That hardly seems like breaking news, right? Dozens of college football players, including four of Malone’s LSU teammates from 2016, opt to forgo their final year of college eligibility.
What makes Malone’s story unique is that he wasn’t debating whether to leave LSU to enter the NFL draft, as Leonard Fournette and Jamal Adams did. Malone thought about giving up sports altogether to become a U.S. marshal.
“It was pretty close. It started building up during the summertime when all the stuff went down with the cops and all that stuff. I just felt like I needed to do something about it,” Malone said, referring to last summer’s sniper attacks against police officers in Baton Rouge and Dallas.
“Growing up, my dad [NBA legend Karl Malone], he always wanted to be a cop if he didn’t have the basketball background, so I mean I always had that in my mind that I wanted to help this country somehow.”
Some Malone family members thought K.J.’s exit would happen right up until a January gathering, where he announced to friends and family that his football career would continue for at least another year. A career in law enforcement is just on the back burner for now.
“I love football, don’t get me wrong, but I love this country and I’d do anything for it,” Malone said.
Before focusing on a career outside of football, however, Malone decided to finish some business on the gridiron. He is back for his second season as LSU’s starting left tackle -- a season that might offer opportunities LSU linemen could only dream about before new offensive coordinator Matt Canada’s arrival.
Canada’s shift-heavy scheme creates occasional opportunities for outside-the-box trick plays, some of which even put the ball in a lineman’s hands. Canada twice looked to offensive tackle Brian O’Neill last season at Pittsburgh, first feeding him the ball on a throwback lateral against Georgia Tech and later handing off to the 300-pounder on a reverse against Virginia Tech. Both plays went for touchdowns.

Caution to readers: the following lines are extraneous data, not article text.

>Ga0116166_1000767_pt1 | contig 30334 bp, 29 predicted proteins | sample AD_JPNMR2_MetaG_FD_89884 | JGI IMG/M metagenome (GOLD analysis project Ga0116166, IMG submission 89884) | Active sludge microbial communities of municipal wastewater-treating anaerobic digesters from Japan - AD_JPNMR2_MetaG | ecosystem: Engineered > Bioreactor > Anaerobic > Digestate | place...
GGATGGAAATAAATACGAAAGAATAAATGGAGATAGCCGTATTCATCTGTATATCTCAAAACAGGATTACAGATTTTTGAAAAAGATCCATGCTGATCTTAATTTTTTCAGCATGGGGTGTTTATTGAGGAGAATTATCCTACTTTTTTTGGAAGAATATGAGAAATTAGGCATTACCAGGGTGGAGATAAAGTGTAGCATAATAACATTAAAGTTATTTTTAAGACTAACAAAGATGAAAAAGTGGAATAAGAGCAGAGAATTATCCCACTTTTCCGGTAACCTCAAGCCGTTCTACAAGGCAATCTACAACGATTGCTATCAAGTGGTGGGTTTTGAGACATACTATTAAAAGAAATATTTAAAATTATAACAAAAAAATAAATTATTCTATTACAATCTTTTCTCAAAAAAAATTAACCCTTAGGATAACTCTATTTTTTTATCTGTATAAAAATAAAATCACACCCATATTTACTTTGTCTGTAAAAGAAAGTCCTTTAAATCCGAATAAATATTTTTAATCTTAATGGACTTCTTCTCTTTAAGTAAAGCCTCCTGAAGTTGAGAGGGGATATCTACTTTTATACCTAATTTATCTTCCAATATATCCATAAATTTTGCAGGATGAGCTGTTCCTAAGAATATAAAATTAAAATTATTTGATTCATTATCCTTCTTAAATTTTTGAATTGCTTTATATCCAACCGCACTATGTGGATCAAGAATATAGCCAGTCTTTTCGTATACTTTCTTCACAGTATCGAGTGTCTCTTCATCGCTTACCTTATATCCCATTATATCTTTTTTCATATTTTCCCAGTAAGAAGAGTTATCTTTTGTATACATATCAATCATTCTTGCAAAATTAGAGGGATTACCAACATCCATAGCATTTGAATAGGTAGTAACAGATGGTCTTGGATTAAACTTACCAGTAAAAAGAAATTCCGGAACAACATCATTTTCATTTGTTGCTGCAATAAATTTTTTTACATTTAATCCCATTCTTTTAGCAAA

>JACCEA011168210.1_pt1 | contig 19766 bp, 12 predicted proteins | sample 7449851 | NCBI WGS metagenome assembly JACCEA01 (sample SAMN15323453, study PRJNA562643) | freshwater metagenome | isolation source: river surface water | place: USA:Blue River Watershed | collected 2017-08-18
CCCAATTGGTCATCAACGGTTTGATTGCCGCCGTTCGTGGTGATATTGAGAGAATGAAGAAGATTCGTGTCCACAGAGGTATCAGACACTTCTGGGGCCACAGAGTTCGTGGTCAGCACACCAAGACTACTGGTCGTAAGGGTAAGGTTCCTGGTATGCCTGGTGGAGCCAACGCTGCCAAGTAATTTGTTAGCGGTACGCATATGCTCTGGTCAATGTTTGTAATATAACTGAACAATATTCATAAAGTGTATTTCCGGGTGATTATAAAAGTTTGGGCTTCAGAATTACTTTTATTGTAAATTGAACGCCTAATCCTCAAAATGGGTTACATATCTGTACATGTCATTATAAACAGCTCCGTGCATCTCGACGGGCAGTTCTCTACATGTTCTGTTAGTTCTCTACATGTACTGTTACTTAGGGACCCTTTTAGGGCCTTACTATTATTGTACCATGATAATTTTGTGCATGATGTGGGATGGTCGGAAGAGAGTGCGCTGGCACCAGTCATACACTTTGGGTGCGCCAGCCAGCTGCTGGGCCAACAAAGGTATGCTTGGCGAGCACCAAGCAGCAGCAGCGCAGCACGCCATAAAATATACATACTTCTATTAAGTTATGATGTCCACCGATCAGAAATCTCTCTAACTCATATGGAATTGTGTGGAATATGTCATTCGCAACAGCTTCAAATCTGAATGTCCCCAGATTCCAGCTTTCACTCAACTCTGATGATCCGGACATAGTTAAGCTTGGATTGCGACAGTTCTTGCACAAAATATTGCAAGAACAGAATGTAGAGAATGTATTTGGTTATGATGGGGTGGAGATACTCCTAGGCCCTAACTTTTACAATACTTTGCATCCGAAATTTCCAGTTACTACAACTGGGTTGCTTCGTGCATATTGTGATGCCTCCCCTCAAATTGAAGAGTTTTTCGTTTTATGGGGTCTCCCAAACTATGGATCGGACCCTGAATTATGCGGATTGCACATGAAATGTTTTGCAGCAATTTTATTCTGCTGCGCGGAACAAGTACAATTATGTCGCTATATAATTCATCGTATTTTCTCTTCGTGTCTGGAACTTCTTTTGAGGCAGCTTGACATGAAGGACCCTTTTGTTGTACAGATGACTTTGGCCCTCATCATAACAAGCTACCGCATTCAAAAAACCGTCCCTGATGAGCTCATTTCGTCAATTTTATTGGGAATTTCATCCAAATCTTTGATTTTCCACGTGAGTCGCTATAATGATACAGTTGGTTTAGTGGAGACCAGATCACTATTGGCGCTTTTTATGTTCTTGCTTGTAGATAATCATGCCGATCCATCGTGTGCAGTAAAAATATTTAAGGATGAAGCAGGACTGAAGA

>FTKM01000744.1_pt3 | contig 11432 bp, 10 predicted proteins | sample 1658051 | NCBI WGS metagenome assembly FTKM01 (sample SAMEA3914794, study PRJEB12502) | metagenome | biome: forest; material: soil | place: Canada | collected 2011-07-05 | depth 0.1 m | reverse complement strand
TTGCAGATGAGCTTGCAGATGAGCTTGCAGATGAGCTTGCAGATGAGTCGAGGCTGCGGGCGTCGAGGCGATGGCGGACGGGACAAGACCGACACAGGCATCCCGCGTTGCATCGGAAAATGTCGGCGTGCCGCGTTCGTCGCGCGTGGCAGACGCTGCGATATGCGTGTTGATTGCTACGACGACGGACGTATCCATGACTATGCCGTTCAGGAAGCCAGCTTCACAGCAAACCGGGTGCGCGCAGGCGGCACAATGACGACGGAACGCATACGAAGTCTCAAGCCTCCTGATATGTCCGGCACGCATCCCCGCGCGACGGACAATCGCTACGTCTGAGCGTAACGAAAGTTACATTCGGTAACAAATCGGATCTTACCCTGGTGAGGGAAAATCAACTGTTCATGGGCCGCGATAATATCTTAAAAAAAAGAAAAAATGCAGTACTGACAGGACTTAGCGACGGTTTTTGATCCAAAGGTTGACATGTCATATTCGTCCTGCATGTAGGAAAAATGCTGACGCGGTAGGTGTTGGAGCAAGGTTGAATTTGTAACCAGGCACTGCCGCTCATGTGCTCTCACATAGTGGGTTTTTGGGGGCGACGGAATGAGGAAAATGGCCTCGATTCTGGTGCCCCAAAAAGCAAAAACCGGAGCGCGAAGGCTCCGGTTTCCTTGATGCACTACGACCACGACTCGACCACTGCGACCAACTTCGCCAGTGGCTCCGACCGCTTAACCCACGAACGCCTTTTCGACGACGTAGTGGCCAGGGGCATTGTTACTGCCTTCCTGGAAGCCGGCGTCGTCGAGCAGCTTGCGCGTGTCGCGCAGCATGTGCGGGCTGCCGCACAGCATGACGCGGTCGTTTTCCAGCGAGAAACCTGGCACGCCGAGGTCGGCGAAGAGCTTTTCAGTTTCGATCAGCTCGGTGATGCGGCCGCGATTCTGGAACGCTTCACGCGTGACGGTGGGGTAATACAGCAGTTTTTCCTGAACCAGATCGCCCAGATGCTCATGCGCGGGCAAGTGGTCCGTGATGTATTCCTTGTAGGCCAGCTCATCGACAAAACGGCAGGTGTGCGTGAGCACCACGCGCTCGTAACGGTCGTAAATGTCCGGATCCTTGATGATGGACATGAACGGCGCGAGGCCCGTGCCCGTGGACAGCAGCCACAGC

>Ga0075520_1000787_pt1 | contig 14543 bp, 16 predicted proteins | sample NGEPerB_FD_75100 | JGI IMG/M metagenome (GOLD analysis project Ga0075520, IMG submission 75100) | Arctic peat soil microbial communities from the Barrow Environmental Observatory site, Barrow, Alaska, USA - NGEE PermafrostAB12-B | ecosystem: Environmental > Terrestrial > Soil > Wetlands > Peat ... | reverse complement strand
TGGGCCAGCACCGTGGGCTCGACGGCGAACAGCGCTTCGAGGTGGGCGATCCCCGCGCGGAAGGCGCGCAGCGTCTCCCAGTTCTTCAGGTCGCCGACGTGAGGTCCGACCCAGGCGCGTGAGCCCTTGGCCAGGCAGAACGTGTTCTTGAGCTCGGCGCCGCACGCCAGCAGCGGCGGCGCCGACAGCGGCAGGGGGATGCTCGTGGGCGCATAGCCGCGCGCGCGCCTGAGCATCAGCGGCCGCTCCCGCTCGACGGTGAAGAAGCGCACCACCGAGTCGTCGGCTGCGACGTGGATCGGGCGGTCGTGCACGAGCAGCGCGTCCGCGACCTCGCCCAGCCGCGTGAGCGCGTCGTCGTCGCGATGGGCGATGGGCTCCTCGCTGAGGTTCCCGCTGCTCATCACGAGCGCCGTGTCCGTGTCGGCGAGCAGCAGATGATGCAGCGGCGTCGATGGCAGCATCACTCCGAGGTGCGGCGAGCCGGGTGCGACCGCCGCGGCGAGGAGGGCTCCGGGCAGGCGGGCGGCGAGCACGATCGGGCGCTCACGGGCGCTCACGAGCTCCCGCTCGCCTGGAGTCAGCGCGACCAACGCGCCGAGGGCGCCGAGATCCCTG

Some LSU offensive linemen -- guard Garrett Brumfield is one -- dispute the notion that Malone is the most athletic member of the group, but most seem to agree that Malone is the most likely candidate to become this season’s O’Neill.
“Other than myself, probably … Malone,” Brumfield said of his pick to get the lineman carries. “He’s got some wheels.”
Quarterback Danny Etling agreed, adding, “I would think Karl. I mean, he’s got it in his DNA to be athletic like that. But Toby [Weathersby, LSU’s right tackle], I haven’t seen Toby yet and what he can do. He’s been hurt, so I think that’s the position battle nobody’s talking about.”
This O-line competition for carries might get downright nasty before everything is said and done.
Center Will Clapp is the only member of the group who has scored a touchdown; he dove on a loose ball in the end zone against Ole Miss in 2015. Clapp indicated that he might like to keep it that way.
“I might accidentally miss a block if he catches the ball,” Clapp cracked.
“He tells me that all the time. I can see him doing that,” Malone said when informed of Clapp’s threats. “I can see him tripping me up.”
In all seriousness, Malone knows the possibility exists that he might touch the ball this season, which is both exciting and nerve-wracking for a guy who last handled the ball as an eighth-grade tight end.
“If they call that play, my heart’s going to be beating, like, ‘If I drop this ball, everybody’s going to be, like, never do that play again.’ If I catch a ball, everybody’s like, ‘Oh my God,’ and I’ll be like the hero,” Malone said. “So it’s kind of a little bit of both. It’s a lineman’s dream to catch a ball during a game.”
That would be one heck of a way to cap a college career, especially considering how close Malone came to moving on from the sport. Law enforcement will be there when his playing days are over, but Malone still wants to see how far he can go in football before putting on a badge someday.
“Football is still in my heart,” Malone said. “That’s one of the main reasons I came back: so I could play football, and my dreams of going to the NFL are still there. ... Some people don’t have the [plan for] life after football, and my dad kind of helped me with life after football, and [working in law enforcement is] something I want to have when I’m done.”